that just to continue to raise awareness, to talk
about our successes, and to hopefully create
healthier food and healthier lives
for these kids. It’s all about
you guys, right? (applause) Yay for you! (applause) But I want to take this time
to thank all the kids here and all the kids around
the country who have been a part of this garden. This is my baby. And hopefully, this will
not be the last planting. Hopefully, there will be
other administrations who come in and they take up
this project and continue to make this a part of the
White House tradition. But in honor of those
kids who have helped out, we’ve invited some
special guests back. We have some of the kids
who initially helped us plant the first garden. You guys were
in fifth grade? All right, where are — and
you are now in high school. And you look different! (laughter) You have
grown up! But all of you guys
were here with me, and I kind of remember
a couple of faces. You guys are,
like, grown up! But I’m just happy you guys
have — coming back to help us do the last planting. You guys started with us,
and you’re ending with us. I’m so proud of you guys. Thank you for
being here today. And you guys are pros now! (applause) We’ve come
full circle. So this is a great day, even
though it’s freezing cold to some, particularly those
in D.C. As a Chicagoan, this is kind of a nice day. (laughter) But let’s get
to work. I hear you guys have
your assignments. Are we ready to go? (applause) All right,
let’s move! Let’s plant! Let’s get it done! All right, who are my
volunteers? Who’s with me? (inaudible) Child Speaker: Savannah (inaudible) (laughter) (inaudible) Mrs. Obama: That’s good; how
about you? Female Speaker: And then
what you can do is, you start digging up and
we’ll get you some — Mrs. Obama: Are we doing our
vegetables first, or — Female Speaker: We’re going
to do the lettuce first. Does that sound good? Mrs. Obama: We’re going to
do lettuce first? So you know what you
want to do? Now, you can also — I’ve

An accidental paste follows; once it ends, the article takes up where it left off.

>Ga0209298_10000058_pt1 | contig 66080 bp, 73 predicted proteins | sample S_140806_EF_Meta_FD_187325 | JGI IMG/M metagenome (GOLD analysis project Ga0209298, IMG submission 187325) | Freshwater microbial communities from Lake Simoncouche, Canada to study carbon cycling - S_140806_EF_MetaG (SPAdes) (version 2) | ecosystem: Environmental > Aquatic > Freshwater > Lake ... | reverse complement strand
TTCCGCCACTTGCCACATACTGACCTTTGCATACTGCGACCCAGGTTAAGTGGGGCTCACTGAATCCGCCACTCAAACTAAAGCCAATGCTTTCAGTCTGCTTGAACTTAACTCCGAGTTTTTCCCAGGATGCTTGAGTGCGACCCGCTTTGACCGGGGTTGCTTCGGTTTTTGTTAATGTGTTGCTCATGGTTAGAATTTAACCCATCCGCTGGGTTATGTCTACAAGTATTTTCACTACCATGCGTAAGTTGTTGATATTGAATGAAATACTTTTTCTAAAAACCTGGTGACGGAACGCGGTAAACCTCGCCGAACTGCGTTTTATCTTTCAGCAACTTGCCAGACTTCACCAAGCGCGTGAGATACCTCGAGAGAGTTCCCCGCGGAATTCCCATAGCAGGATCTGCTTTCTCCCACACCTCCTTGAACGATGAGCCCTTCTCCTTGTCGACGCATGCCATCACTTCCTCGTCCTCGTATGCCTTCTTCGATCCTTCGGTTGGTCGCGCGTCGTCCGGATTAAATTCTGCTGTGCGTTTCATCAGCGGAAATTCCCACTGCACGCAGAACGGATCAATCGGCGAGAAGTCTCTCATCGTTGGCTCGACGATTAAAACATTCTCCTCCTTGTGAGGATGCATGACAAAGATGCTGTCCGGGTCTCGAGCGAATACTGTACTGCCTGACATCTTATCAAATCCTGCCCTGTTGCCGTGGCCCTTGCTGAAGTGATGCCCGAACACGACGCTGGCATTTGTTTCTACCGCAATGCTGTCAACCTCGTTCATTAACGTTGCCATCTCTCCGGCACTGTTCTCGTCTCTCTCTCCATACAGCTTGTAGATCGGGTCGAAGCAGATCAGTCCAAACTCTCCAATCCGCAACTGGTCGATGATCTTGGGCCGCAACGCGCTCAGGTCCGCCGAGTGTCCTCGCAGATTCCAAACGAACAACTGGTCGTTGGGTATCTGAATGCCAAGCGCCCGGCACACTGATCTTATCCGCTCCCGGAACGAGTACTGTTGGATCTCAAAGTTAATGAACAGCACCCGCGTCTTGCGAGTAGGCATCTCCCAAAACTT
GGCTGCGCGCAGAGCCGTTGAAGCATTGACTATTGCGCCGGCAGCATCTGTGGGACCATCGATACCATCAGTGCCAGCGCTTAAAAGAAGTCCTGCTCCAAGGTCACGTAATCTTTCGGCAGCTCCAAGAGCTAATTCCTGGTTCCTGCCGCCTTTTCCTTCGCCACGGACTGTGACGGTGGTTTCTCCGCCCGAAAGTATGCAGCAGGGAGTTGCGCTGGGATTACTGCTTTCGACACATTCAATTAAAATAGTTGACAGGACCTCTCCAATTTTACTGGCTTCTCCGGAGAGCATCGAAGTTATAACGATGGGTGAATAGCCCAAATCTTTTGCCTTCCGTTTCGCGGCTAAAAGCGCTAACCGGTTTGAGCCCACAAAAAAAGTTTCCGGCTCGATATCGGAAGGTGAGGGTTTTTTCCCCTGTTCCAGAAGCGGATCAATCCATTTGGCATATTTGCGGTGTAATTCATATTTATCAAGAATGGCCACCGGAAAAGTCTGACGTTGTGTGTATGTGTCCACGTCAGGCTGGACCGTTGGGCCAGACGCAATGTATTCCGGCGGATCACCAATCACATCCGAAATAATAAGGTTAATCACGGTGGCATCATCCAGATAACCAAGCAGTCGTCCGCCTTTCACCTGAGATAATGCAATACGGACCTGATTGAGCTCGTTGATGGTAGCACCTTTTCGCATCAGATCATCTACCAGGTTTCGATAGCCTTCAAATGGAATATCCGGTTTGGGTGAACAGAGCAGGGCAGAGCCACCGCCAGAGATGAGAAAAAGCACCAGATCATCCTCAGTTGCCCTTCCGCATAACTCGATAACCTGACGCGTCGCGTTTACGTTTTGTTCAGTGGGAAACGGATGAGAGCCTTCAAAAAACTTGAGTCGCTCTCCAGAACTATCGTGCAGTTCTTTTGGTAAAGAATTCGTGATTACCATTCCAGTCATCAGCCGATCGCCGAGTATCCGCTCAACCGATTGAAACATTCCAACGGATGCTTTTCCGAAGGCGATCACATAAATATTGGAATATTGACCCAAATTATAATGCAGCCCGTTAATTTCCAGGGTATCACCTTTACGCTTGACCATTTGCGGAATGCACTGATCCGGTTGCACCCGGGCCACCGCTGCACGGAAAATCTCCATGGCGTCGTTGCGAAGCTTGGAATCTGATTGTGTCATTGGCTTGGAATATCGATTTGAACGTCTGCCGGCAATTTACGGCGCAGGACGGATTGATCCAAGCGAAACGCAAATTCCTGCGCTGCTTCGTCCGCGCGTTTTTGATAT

got gloves, but you can also
use your hands. Female Speaker: You want to
get your hands dirty? All right. Mrs. Obama: Have you guys
done any planting before? So you know how to do
this, right? Female Speaker: Yes. Mrs. Obama: So why don’t we
start you on some of those up there? I’ll get the back row. Okay. Female Speaker: Does that
sound good? Mrs. Obama: We can just
break this down. Female Speaker: I’ll get you
some — Mrs. Obama: So how was the
trip here? When did you guys get here? Child speaker: (inaudible)
Sunday. Mrs. Obama: Have you
been able to spend some time in D.C., or did
you come right here? Child speaker: Yes. Yeah. Spend plenty of time. Mrs. Obama: What else have
you been doing since you’ve been here? Child Speaker: Went up to
the top of the Washington Monuments — Mrs. Obama: (affirmative),
and how was that? Child Speaker: It was fun. Very pretty. I really like it here. Mrs. Obama: It’s a beautiful
view, isn’t it? Child Speaker: Yes. Mrs. Obama: What about you? When did you guys get here? Child Speaker: Yesterday,
last night. Had a (inaudible) — we had
to (unintelligible) then to Washington. Mrs. Obama: (affirmative),
did you take a plane? Did you ride a bus? Child speaker: It’s a plane. Mrs. Obama: Yeah, how was
that? Have you been on a plane
before? Child Speaker: No, that was
the first time. Mrs. Obama: How was it? Child Speaker: It was fun,
but I was kind of, like, terrified, when it
had liftoff. Mrs. Obama: Was it a little
bit? Now one thing to do is break
it up a little before you put it in. It doesn’t — it’s okay
if it’s not, but it helps for the roots
to spread out if you break it up a little bit. Miles, what about you? What did you guys — what
have you all been doing since you got here?